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Before my older daughter lived in Spain for a summer, I’d never been crazy about sangria. I liked wine just fine without any tampering. But when she came back and made sangria for me the “real” way – I gained great respect for it.

I happen to be the worst bartender around. You’d think I’d be pretty good at it with my affinity for anything alcoholic, but I’m not. And my daughter is married now and doesn’t live with me, so I can’t rely on her to make sangria for me any more. So I’m just going to have to put my big girl bartender pants on.

Sangria is typically wine, brandy, a little sugar, and some fruits. There’s a little bit of muddling of the fruits and sugar, but that’s essentially it. Sometimes there’s some lemonade, or something sparkling added.

But the thing is, you can do so much with sangria. You can use white wine instead of the more common red. And you can get creative with the fruits. I’ve made summery white sangria with peaches and grapes, and a very girly rosé sangria with raspberries and mint for a bridal shower.

And, you can use different liqueurs instead of brandy. I really like using Grand Marnier for the orange flavor, but I’ve also used crème de cassis for currant flavor. I very often use Quady Essencia, which is an orange dessert wine. It doesn’t pack a punch like brandy, and it’s more flavorful to me. You also don’t need any added sugar is you use a sweet wine. Less alcohol isn’t a bad thing, either. Sangria can go down really fast and easy. Especially on ice, when it’s really hot outside… not that I would know anything about that…

So today I wanted to make a new kind of sangria with cherries. I needed to use griottines that I never used over the holidays. If you’re not familiar with them, check them out here. Griottines are the result of Oblachinska Morello cherries that are picked where they grow in the Balkans, then essentially “brandied” with kirsch for a period of 6 months. They are alcoholic cherries in a strong but sweet syrup.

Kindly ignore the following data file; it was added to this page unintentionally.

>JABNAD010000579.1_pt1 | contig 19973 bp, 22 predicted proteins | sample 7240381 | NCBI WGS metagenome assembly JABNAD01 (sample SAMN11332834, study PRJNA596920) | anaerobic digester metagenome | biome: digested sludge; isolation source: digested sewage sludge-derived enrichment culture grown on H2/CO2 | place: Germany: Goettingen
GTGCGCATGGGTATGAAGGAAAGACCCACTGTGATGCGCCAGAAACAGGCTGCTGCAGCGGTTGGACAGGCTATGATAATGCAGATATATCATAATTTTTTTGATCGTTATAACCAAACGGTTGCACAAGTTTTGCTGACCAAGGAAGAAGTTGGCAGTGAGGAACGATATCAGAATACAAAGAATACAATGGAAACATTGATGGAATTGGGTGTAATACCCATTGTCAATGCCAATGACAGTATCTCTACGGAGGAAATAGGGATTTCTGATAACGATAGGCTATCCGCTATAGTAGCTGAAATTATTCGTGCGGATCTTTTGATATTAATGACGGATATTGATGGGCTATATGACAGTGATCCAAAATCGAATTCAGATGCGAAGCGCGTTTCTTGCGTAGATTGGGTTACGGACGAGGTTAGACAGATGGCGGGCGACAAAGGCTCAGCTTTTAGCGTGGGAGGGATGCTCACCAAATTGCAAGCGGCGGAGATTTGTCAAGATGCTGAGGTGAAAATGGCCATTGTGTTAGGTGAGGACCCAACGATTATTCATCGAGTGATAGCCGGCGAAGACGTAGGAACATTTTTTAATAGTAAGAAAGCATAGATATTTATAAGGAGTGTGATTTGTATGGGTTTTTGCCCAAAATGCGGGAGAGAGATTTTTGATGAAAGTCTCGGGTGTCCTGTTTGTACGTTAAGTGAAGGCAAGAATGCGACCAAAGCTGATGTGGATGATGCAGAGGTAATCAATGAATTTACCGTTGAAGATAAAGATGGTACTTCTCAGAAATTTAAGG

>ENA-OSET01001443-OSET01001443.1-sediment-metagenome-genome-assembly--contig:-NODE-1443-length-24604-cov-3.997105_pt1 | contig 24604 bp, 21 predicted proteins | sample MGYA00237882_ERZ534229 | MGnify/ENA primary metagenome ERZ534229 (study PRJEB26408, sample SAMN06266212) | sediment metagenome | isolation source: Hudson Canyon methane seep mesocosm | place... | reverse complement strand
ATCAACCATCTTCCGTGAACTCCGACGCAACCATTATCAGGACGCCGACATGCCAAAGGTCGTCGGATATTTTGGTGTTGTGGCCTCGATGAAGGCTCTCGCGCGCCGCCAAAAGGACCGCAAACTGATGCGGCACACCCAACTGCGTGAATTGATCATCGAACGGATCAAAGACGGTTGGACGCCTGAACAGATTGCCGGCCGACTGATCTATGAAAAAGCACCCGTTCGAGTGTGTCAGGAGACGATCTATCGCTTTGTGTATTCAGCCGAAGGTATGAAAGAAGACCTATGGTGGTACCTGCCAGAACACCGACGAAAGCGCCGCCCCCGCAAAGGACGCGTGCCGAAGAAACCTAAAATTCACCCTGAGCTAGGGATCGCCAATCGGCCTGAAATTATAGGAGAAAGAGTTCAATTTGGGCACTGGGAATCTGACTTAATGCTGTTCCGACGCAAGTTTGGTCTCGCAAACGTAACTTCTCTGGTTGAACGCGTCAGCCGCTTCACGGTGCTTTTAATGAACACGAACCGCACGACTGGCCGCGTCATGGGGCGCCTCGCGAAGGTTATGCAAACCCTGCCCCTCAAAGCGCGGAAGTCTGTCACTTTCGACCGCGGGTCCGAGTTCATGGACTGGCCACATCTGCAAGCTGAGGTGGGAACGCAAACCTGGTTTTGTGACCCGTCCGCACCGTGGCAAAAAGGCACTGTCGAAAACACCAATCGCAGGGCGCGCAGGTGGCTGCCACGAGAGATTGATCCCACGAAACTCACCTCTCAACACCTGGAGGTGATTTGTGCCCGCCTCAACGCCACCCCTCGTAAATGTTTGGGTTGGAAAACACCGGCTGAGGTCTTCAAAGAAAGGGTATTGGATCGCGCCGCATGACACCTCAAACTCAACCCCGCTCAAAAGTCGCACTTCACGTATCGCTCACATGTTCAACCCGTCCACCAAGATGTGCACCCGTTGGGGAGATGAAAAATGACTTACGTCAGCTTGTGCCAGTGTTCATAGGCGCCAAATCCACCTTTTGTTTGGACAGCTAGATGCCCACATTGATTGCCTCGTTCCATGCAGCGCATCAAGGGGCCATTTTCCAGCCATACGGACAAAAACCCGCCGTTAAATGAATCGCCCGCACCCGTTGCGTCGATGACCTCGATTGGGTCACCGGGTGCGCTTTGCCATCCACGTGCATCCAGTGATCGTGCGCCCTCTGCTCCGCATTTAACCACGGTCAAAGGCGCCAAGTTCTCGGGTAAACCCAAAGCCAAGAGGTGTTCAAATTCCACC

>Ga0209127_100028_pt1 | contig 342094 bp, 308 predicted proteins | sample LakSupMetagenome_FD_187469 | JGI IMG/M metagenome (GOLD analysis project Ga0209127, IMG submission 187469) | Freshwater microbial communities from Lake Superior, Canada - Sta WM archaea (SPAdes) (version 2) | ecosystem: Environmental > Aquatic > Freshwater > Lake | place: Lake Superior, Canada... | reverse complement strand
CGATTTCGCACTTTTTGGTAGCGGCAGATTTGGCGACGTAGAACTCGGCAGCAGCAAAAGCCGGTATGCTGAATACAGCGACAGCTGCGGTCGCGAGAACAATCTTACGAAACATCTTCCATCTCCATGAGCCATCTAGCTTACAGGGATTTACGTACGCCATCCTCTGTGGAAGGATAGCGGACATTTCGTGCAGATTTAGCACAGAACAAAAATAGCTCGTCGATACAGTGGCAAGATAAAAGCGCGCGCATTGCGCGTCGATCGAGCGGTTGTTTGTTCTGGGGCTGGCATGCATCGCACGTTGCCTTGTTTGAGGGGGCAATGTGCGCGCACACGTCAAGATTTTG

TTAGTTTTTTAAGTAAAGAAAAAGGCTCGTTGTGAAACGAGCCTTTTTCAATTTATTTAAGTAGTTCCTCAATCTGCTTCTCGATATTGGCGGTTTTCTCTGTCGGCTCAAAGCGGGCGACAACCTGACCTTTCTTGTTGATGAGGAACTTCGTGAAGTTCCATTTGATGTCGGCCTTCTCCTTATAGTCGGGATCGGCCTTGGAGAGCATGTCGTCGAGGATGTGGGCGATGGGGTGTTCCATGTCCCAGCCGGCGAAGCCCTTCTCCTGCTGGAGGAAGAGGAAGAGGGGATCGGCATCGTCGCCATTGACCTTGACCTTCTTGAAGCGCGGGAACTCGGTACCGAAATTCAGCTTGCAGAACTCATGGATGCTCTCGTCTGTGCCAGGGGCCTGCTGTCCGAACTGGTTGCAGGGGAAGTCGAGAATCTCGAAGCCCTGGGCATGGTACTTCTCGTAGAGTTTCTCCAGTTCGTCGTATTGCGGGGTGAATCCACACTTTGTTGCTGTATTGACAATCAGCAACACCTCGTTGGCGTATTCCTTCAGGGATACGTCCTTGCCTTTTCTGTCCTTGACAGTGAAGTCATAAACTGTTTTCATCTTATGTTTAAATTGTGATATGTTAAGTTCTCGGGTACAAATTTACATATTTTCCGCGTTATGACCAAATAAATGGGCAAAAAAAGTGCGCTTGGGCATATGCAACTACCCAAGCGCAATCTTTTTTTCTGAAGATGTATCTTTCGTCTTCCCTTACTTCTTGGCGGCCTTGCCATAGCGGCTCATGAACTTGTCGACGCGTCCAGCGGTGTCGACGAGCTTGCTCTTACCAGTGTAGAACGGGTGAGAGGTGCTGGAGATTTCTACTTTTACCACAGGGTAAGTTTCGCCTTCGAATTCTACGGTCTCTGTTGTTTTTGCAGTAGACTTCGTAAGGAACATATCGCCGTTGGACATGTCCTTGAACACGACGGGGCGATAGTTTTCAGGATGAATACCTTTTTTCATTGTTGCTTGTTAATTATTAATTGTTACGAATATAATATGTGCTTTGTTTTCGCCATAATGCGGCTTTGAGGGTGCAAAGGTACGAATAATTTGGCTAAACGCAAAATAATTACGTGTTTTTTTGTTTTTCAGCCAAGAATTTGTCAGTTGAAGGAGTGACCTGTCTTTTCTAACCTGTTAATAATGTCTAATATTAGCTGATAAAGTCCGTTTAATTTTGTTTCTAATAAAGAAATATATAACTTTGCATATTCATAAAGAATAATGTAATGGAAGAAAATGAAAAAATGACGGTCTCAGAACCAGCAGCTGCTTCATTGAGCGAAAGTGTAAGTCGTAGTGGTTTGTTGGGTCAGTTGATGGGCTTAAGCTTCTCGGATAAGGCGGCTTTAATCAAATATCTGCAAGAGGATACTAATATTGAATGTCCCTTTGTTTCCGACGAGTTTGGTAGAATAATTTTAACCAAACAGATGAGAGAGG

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Griottines can be purchased at igourmet.com here.

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So today I’m making sangria, but using cherries for my fruit, and the cherry-kirsch syrup instead of brandy.

Cherry Sangria

1 bottle (750 ml) light and fruity red wine
1/3 cup syrup strained from the jar of griottines
Juice of 1 orange
Griottines
1 can of Fresca
Orange Slices

It’s best if you start your sangria a few hours ahead. Place the bottle of wine, the syrup and the cherries in a pitcher and chill everything in the refrigerator for at least 2 hours.

I used Castle Rock pinot noir from the central coast of California. It’s not fruity, but is a real smooth pinot noir, and sells for $8.99 a bottle.

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Right before serving, pour one 12 ounce can of chilled Fresca into the pitcher. Decorate the glasses with sliced oranges, add a few cherries, ice, and pour in the sangria. Enjoy.

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note: If you prefer a lighter sangria, or perhaps a Cherry Sangria Sprizter, add one more 12 ounce can of Fresca. It’s very light and refreshing, more more like a spritzer than true sangria.

Also, this cherry sangria would be good with a white wine as well, like a nice Riesling. That way, you could see the cherries more.

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verdict: Loved it. Will make again.